How to Misread Robbe-Grillet: Jonathan Meades on the Supreme Novelist of France's Trente Glorieuses
Meades, Jonathan, New Statesman (1996)
Alain Robbe-Grillet died in Caen in the early hours of Monday 18 February. By the end of that day le vioc terrible had posthumously established a thriving, pan-European cottage industry devoted to his valediction. Artisan moralisers, celebrity denouncers, AOC provocateurs, free-range score settlers, craft-based bashers, grand cru groupies. They all had their say and are continuing to have it. Precisely ... so long as he is being talked about, his shade can rest happy. As in death, so in life.
The daughter of Nathalie Sarraute and widow of Jean-Francois Revel, Claude Sarraute, responded to Robbe-Grillet's death with what she evidently reckoned to be righteous ire. In fact, she conducted herself like an idiote savante who unwittingly hits most of the nail on the head. She told the Nouvel Observateur that Robbe-Grillet had nicked everything from her mother, was a self-publicist who had exploited a literature invented by her mother for his personal profit in American universities, had based his Pour un nouveau roman on her mother's L'Ere du soupcon, and would go to any lengths to attract attention.
Now, this inventory of charges is both damning and broadly indisputable. But Sarraute has quite overlooked her late husband's dictum that there are no schools, only talents. A truth which should be self-evident but which is subjugated by the ineradicable tendency to classify, to ascribe artists to particular movements, to think in terms of genres, to survey creative endeavour in, so to speak, communitarian rather than individual terms. The question, as Duke Ellington pointed out, should be not whether it's classical music or jazz music but whether it's good music. This is difficult to ask when artists congregate in cosy squadrons, give themselves a collective name, publish manifestos, enact aesthetic legislation, issue compositional edicts.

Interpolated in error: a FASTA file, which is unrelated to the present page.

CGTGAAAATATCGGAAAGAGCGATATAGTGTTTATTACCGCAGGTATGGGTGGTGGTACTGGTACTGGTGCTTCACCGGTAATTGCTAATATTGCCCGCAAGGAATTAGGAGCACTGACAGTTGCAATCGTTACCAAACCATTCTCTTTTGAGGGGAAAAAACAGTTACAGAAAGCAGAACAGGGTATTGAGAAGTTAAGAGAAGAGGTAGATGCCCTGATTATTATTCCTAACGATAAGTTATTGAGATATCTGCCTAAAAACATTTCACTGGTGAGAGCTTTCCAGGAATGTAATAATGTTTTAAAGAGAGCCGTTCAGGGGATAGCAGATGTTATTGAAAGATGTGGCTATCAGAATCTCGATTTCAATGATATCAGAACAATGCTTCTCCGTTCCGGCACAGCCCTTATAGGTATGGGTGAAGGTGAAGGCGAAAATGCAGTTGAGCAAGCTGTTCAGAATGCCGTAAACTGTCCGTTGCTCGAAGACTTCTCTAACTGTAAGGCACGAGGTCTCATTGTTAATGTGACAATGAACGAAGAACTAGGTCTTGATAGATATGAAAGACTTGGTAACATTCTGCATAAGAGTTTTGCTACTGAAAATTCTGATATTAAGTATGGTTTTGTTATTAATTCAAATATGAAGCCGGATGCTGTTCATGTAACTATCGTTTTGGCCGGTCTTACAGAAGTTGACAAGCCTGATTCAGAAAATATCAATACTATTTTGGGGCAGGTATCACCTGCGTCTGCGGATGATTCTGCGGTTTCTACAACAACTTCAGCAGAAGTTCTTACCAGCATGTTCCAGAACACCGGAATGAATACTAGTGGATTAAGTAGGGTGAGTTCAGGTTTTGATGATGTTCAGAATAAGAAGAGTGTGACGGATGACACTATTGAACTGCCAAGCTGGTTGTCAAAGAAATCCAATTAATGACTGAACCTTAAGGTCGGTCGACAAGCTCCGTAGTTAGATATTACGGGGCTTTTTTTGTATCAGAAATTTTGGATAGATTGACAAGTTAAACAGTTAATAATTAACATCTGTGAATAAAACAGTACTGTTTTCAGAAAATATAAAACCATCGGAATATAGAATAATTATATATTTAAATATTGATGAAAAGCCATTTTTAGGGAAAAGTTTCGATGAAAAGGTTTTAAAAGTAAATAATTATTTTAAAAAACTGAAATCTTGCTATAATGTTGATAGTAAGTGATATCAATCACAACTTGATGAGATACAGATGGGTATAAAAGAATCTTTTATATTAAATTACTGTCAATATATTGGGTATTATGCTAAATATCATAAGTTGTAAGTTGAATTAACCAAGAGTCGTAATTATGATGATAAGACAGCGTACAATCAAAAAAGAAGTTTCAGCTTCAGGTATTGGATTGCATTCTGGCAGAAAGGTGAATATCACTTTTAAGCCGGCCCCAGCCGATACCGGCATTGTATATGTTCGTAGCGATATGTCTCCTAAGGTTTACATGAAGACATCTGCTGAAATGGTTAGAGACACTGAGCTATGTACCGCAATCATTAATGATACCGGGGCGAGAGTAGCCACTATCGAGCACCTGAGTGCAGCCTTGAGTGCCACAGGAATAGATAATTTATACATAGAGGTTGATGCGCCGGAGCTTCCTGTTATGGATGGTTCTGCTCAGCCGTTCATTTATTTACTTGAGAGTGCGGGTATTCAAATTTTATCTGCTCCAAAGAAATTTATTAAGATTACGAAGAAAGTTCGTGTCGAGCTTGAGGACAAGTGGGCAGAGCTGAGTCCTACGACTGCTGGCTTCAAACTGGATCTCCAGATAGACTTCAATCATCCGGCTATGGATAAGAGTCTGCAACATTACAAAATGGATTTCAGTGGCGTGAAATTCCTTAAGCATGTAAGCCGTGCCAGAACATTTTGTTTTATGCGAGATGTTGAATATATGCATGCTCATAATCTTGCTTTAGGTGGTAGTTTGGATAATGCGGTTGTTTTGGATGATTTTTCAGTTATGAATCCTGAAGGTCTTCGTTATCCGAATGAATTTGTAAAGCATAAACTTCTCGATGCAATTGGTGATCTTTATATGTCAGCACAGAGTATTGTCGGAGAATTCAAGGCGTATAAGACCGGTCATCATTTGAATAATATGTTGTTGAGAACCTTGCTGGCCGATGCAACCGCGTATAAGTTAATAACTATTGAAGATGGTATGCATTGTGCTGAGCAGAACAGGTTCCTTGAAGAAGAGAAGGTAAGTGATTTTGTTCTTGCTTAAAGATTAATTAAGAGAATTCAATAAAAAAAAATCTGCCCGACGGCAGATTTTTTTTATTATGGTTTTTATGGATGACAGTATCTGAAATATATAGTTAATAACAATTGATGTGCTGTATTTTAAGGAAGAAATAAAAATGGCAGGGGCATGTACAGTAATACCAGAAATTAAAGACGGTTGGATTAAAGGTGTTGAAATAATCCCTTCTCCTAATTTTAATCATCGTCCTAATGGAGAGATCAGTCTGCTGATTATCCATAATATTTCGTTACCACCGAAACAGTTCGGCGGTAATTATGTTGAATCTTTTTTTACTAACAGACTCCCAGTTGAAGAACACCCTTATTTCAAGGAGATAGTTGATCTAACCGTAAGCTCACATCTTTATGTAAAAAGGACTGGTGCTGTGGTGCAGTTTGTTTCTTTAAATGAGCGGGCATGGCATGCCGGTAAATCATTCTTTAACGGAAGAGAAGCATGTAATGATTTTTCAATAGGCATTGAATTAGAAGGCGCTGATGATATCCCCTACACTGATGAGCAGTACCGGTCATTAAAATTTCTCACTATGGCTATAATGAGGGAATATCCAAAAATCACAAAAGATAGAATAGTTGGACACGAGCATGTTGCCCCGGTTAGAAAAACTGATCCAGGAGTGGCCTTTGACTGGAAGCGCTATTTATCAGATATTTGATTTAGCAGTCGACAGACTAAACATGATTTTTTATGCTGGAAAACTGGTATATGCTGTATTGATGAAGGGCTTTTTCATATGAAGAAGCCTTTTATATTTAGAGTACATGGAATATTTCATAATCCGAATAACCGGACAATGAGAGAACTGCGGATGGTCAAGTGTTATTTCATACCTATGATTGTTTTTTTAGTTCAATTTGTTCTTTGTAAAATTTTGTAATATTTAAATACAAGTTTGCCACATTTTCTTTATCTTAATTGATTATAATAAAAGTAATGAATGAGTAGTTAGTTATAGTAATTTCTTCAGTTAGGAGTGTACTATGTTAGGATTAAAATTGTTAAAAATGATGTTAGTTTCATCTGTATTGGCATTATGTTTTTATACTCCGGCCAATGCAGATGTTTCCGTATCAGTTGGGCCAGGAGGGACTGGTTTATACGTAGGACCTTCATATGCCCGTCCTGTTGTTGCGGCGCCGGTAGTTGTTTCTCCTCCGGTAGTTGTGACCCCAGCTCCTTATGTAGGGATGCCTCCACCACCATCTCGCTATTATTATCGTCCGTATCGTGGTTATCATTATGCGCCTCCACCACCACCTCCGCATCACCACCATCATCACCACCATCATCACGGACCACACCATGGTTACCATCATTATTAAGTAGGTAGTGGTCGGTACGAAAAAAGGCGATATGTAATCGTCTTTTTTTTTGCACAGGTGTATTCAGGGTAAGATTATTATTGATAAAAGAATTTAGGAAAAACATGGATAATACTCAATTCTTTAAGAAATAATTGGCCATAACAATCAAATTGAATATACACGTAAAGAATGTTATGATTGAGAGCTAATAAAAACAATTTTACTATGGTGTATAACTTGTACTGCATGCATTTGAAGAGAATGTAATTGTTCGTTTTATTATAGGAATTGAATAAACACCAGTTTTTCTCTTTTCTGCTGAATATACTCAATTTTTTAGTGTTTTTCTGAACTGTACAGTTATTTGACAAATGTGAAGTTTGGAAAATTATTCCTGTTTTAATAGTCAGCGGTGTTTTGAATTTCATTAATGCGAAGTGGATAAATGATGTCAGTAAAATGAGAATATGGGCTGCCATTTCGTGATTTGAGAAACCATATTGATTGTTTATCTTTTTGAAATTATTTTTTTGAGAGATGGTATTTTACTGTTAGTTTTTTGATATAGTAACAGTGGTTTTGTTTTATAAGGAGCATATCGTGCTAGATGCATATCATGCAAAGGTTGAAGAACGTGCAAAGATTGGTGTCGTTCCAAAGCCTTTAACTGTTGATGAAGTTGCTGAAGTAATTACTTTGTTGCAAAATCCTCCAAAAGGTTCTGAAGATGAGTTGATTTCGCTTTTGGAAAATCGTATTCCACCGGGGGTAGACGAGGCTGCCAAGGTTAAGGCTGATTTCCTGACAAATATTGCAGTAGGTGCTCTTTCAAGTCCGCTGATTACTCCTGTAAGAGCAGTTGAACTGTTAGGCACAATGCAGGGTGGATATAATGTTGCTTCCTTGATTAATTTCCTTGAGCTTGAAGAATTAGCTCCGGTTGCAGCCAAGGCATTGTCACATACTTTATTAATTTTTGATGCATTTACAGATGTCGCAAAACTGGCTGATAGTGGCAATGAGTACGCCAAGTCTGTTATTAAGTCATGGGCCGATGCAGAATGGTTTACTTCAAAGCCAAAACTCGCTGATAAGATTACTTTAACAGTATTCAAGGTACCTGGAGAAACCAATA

Robbe-Grillet may have been proudly amused to be known as lepape du nouveau roman--a second-hand sobriquet borrowed from Andre Breton, lepape du surrealisme--but it caused him to be defined as a literary politician, a spokesman, a figurehead, an aesthetic tyrant whose theoretical essays had the disastrous effect of instructing an audience how to read his texts. Most of the best of these texts had appeared before Pour un nouveau roman was published and so, too, had his two greatest films. I had chanced upon L'Immortelle and then--thankfully, innocently, unsystematically--sought out L'Annee derniere a Marienbad, La jalousie, Dans le labyrinthe and La maison de rendez-vous before I was aware of the existence of Pour un nouveau roman. I didn't know what I was meant to make of these films, which had the movement of dreams and nightmares, or this wonderful insidious prose that seemed like it was releasing something that was already there, in your head, occluded in its deepest vaults.
I thus didn't know there was no psychology in his work, because the depiction of impotent jealousy in La jalousie seemed horrible, painful and psychologically acute. …